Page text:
This morning, the British Veterinary Association (BVA) and British Small Animal Veterinary Association (BSAVA) say they are "very disappointed that the KC has not gone further. Both organisations lobbied strongly for KC to stop registering puppies from a bitch that has undergone one caesarean operation, with no exceptions, and will continue to push for this rule change.
"The BVA and BSAVA are also concerned about the get-out clause in the KC rules which will allow exceptions for “scientifically proven welfare reasons”. The organisations believe that this is an ill-defined term that could be open to abuse and that there should be no exceptions.
Commenting on the changes, Harvey Locke, President of the BVA, said: “We remain disappointed that the rule changes do not yet go far enough and that they are not being brought in earlier. The sooner we can start to tackle these major health and welfare problems, the better.”
Grant Petrie, President of BSAVA, added:
“No bitch should be expected to go through the trauma of a caesarean operation more than once. These rule changes are not perfect but they are a step in the right direction and we will continue to lobby the Kennel Club to tighten up its registration rules further."
Two days ago, I emailed RCVS President Peter Jinman for a statement in response to the KC's wriggling on this issue. He replies: "This is a ‘first step’ and while it may not go as far as we may like, it is to be applauded as a step in the right direction.
"Clearly it is for the KC, hopefully with guidance from the new Advisory Council on the Welfare Issues of Dog Breeding and the veterinary profession, to continue to address dog breeding issues. The KC does write and interpret its own rules, it equally will have to say how it sees those rules being used to fulfil its obligation to improve the outcome of the breeding of dogs.
"The College has, in discussion with the Kennel Club, cleared the way for veterinary surgeons to report the undertaking of a caesarean section without falling foul of any rules on confidentiality. We will continue to give advice to veterinary surgeons on how to respond to any new rules that the KC puts in place.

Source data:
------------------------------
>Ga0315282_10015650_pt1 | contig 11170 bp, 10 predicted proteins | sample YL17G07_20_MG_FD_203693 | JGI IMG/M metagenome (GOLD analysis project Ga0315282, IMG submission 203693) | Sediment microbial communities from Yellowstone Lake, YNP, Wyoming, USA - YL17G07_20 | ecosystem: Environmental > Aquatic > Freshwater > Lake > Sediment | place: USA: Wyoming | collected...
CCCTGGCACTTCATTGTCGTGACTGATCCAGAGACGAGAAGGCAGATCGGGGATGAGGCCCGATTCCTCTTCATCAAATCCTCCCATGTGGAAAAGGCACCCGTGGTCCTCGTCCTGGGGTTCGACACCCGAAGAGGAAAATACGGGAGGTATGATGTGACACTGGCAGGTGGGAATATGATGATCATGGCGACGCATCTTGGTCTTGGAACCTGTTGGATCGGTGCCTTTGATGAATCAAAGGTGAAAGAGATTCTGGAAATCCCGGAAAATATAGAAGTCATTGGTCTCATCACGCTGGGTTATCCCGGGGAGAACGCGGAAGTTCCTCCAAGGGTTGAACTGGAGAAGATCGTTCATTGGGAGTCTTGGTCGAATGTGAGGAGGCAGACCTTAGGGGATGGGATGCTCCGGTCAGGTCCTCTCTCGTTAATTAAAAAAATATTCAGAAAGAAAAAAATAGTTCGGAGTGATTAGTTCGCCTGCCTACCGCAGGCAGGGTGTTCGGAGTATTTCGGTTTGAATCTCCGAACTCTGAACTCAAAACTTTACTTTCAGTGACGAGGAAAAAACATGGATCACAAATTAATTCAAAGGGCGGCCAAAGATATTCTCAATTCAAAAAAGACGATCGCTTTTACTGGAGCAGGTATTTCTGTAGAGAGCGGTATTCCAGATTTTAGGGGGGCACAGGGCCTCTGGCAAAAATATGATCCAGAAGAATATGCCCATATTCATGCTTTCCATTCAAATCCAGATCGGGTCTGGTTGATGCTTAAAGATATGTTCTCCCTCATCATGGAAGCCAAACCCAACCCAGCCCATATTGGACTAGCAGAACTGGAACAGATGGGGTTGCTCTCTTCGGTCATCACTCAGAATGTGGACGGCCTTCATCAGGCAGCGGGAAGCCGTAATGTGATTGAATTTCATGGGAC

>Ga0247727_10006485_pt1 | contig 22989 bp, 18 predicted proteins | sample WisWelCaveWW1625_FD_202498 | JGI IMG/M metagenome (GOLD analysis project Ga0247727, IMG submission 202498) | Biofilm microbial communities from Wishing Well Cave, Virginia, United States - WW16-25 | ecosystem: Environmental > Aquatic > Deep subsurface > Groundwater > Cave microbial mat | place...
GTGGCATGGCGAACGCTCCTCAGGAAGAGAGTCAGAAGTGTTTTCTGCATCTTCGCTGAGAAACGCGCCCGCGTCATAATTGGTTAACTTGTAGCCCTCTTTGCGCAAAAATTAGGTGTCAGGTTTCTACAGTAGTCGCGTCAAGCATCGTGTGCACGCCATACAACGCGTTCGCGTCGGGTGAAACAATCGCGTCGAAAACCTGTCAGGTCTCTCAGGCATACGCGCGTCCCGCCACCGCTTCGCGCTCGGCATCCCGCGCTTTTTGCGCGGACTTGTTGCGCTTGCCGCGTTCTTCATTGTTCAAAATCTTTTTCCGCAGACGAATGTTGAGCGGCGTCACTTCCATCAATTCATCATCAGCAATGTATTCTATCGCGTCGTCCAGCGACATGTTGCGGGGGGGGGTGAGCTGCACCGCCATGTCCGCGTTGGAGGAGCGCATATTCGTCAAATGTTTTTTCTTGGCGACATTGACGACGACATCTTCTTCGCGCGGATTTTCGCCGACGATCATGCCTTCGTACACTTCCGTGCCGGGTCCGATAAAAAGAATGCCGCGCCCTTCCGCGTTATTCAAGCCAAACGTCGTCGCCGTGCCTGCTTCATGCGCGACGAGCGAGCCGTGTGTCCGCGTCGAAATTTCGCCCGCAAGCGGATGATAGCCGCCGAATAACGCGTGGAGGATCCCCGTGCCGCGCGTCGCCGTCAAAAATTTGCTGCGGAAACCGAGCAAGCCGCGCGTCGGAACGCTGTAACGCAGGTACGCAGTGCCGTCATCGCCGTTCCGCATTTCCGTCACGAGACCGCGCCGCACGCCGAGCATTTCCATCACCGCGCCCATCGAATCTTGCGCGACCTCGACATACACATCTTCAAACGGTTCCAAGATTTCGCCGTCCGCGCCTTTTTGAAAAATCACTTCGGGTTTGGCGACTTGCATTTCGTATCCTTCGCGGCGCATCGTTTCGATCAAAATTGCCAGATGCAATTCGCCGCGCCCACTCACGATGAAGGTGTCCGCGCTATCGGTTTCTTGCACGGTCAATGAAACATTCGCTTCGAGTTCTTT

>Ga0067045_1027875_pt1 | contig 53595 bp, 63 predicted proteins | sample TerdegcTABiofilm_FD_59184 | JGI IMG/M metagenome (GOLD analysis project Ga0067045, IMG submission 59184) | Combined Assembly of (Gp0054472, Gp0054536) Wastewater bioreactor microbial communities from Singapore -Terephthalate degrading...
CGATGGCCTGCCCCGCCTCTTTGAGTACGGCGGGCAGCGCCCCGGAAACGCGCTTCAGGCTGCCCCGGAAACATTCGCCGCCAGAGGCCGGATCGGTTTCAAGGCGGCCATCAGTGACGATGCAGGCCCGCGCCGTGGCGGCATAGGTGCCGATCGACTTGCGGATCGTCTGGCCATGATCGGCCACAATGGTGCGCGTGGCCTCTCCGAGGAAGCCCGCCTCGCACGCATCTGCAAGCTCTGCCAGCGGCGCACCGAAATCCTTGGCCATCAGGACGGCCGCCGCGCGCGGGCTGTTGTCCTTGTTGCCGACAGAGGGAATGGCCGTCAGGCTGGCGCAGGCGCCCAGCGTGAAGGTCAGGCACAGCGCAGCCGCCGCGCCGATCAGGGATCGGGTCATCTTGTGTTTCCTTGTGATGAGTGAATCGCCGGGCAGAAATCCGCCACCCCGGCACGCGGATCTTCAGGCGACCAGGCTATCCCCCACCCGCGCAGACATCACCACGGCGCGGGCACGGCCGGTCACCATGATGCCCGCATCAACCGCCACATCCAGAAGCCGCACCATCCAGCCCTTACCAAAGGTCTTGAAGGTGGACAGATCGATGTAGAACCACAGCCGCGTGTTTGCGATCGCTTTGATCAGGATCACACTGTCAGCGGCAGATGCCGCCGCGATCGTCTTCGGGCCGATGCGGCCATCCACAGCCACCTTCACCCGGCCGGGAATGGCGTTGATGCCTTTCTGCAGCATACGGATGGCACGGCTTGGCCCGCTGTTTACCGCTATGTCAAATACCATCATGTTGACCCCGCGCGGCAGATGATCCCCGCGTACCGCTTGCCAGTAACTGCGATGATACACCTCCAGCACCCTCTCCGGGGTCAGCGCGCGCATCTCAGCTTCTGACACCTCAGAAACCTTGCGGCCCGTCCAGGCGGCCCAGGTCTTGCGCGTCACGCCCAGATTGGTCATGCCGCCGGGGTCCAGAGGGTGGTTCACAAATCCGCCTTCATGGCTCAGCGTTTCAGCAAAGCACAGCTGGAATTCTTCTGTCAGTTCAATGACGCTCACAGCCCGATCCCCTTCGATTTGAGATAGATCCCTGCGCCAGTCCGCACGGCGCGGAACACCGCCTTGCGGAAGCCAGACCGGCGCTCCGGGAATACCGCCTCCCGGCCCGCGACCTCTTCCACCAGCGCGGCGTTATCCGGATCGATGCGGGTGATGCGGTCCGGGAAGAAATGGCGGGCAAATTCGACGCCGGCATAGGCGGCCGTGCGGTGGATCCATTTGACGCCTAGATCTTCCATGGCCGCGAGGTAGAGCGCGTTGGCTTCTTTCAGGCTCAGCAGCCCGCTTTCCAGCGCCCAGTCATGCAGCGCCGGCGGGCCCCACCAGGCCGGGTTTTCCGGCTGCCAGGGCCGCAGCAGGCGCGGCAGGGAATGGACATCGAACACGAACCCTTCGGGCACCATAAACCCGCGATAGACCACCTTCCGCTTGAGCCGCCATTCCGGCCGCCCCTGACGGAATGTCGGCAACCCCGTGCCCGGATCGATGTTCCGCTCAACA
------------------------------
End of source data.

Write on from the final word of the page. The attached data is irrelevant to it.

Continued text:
"As Professor Bateson pointed out ‘The health and welfare problems of dog breeding were first identified more than 40 years ago’. Like you, I do not wish to see another 40 years go by, and trust that this opening measure is but the first of many designed rapidly to address the welfare issues of dog breeding. "
It's nearer 50 years actually. As I write in a forthcoming issue of Dogs Today (Jan issue, on sale in a couple of weeks' time):
In 1963, former BSAVA president Graham Oliver-Jones addressed the profession’s annual congress with these words: "We have recently been to the House of Commons on your behalf and met many members of both Houses. We told them of our tremendous interest in the abnormalities of some of the dogs that we are called upon to treat; and explaine that our concern is that dogs are being bred and born into this world to suffer throughout their lives from certain conditions which probably could be prevented."
In fact, the BSAVA organised an entire symposium in 1963 on "Abnormalities and Defects in Pedigree Dogs" and six accompanying papers were published, one by Dalmatian breeder, Eleanor Frankling, who wrote: “…the tendency among breeders today is to adopt an attitude of “the more the better” over any desired point. If, for instance, small eyes are demanded as they are in the Chow standard, then “the smaller the better’’ and the foundations of entropion are there. The Alsatian stifles are described as “well turned”. I love the Alsatian and owned one when it was a noble upstanding animal. The angulation in hock and stifle is now so extreme that the hocks are practically non-existent and the animal walks almost on its metatarsals. It is short-legged and slinking.”
And it has got a whole heap worse since then.
It is more than time for the veterinary profession to take a strong stand again on this issue.